wed 17/08/2022

Salome, Hampstead Theatre | reviews, news & interviews

Salome, Hampstead Theatre

Salome, Hampstead Theatre

A contemporary slant on Oscar Wilde’s biblical fantasy fails to charm

The last time I saw Oscar Wilde’s biblical tale it was performed by dancer Lindsay Kemp at the Roundhouse in London, back in the 1970s, in a production that was high on dope, incense, strange vocal drawling - and which transported you very quickly to hippie heaven. Choked by clouds of fragrant perfume, weird in its singsong language and thrilling in its strangeness, this seemed like an ideal way of realising the crazy vision of this odd piece. But theatre is not about being faithful to fond memories, it’s about the constant restaging of classic plays, so this new version of Wilde’s 1892 play offers a welcome chance to reassess it.

Originally written in French, Salome was translated by Wilde and his lover Lord Alfred Douglas, a process that soon degenerated into acrimonious arguments between the two. But however odd the resulting language, the plot is clear enough. Salome, the cock-teasing and wilful child of Herodias (who is now married to Herod, King of the Jews), becomes fascinated by Iokanaan (aka John the Baptist). Spurned by the holy man, she makes a deal with her frisky step-father: OK, I’ll dance for you, if you give me the prophet’s head on a platter.

If this sounds vulgar then it catches perfectly the tone of Jamie Lloyd’s updated version, for Headlong theatre company, which comes at you shrouded in mist, with a thumping soundtrack and its pants right down at its ankles, and dragging in the dirt. Dressed by offcuts from the Israeli Defence Force and Mad Max, the ambience smells strongly of foul pitch, and the play is performed on a black and metallic set - brilliantly designed by Soutra Gilmour - that suggests a dystopic world hit by environmental disaster.

In Salome, Wilde’s language is not the expected witty and glittering society chat, but rather an elaborate symbolist creation, dripping with chiselled gems, soaked with carefully wrought verbal images, and all hung with heavy apocalyptic imaginings. For a playtext, it is often bogged down by its own literary self-consciousness, full of thees, thous and doths, evoking a lost world populated with Caldeans and Judeans. The King James Authorised Version of the Bible has a lot to answer for.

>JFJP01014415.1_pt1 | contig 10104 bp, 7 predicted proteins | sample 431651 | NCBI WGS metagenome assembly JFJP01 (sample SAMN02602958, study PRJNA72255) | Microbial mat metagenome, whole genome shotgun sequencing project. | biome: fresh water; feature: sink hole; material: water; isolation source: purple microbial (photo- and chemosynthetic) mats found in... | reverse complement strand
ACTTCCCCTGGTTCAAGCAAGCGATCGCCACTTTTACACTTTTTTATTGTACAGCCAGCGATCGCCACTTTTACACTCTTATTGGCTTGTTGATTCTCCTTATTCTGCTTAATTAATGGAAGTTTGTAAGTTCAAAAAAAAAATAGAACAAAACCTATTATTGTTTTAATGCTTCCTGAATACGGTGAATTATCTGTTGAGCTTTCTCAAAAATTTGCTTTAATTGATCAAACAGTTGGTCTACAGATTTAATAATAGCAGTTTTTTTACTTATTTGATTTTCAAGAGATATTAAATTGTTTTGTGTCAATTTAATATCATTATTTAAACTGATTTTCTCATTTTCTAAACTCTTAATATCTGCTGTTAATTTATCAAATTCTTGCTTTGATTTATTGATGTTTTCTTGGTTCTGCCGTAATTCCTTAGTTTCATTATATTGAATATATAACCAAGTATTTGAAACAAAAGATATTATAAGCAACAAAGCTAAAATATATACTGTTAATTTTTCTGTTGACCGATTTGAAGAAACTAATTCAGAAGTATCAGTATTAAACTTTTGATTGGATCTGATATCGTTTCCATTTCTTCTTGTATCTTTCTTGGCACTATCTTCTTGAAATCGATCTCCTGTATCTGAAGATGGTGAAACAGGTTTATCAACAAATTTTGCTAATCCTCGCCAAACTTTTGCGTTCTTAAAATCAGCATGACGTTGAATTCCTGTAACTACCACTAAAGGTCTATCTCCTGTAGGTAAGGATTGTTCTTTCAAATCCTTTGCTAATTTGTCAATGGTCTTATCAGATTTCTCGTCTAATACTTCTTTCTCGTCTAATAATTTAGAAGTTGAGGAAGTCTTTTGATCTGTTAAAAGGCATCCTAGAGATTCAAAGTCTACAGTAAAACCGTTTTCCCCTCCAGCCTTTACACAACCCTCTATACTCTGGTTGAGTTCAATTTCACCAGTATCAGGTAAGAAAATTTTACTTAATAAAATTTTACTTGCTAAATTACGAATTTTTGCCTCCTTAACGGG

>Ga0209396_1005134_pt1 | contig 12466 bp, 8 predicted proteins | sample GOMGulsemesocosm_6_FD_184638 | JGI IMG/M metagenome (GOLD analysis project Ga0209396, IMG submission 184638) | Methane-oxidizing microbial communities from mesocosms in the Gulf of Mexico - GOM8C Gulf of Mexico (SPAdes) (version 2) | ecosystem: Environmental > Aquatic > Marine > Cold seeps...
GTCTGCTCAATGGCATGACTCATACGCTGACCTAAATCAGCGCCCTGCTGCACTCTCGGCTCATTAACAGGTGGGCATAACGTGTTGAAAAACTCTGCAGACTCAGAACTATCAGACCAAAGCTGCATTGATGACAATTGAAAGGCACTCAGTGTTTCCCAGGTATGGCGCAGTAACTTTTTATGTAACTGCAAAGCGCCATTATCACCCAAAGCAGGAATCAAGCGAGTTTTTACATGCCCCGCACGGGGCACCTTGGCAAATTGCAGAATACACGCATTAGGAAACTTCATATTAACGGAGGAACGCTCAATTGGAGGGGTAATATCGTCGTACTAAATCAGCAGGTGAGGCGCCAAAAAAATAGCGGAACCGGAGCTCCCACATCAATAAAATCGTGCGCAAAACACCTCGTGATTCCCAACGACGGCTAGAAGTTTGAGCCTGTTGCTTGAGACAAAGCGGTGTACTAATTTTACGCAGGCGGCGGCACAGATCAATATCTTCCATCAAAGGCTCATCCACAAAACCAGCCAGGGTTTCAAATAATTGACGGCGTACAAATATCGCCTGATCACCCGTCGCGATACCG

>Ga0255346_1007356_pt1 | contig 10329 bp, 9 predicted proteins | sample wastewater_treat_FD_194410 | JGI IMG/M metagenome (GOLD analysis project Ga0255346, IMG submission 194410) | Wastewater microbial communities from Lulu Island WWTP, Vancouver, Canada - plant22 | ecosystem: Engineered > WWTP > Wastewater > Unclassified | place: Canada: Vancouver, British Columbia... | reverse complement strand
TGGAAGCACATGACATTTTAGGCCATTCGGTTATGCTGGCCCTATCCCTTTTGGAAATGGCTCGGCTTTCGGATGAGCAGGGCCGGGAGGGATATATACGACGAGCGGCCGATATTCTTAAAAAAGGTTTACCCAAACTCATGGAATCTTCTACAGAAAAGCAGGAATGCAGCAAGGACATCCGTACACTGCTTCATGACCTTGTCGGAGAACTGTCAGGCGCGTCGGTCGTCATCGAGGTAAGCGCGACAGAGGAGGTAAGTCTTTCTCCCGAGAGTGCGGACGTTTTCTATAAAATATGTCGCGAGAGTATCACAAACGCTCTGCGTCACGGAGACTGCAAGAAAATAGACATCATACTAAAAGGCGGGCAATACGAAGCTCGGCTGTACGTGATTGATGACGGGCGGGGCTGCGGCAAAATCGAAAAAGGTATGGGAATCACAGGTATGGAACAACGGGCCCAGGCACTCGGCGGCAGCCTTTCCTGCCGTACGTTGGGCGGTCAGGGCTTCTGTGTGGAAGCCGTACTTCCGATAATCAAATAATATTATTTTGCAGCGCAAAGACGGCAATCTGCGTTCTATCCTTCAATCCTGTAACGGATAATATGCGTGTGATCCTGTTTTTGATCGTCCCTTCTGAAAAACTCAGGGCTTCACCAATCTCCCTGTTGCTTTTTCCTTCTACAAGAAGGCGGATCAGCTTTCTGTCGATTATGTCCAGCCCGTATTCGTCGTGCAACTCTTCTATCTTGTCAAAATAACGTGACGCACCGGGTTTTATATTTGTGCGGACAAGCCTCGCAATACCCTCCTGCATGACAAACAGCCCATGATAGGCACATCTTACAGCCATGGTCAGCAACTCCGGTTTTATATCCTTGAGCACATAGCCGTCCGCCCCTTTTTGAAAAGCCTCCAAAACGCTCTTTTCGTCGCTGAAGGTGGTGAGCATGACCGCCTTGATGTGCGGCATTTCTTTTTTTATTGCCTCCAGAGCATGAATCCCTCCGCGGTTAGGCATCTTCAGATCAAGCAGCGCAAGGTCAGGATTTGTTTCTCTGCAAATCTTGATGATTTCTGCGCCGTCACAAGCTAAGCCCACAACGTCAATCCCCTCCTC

In this futuristic production, Salome is less a princess and more a chavette. Played with feisty raucousness by Zawe Ashton, she cannot mention desire without pitching up her rump or rubbing her thighs together. When she tempts Seun Shote’s forceful Iokanaan, she dips her hand into her knickers and holds it in front of his nose. Well, at least you can’t accuse her of being too discreet. But her “I will kiss thy mouth” is more petulant than sinister: all in all, a case of pimp my Bible.

Equally contemporary is Con O’Neill’s Herod, with his high-pitched squeals, wild gyrations and frantic crotch-grabbing (his own more often than anyone else’s). Fielding a repertoire that swings from rasping spits to campy huskiness, he is royalty as druggy party-goer. Unsurprisingly, his consort, Herodias (memorably pronounced as Herodi-arse), is a drunken lady slightly past her sell-by date, an old clubber who takes her wine from a jerry can.

Most of Lloyd’s energy has gone into creating striking visual set-pieces, and Salome’s climactic dance - a strip rather lacking in tease which is played in front of a ghetto-blaster and flashing lights - is undoubtedly well realised, as is her final scene with the head of Iokanaan, an image of cruelty as powerful as you are ever likely to see. Although the actors fail to connect convincingly with each other, the freeze-frame compositions are vivid, etching themselves on your eyeballs. Yet the show's decadence is off-the-peg, and after about half an hour you long for the real thing. On the press night, there was one surprise: the fire alarm went off by accident, but its flashing lights just seemed to be part of the show. An unsubtle but vivid night.

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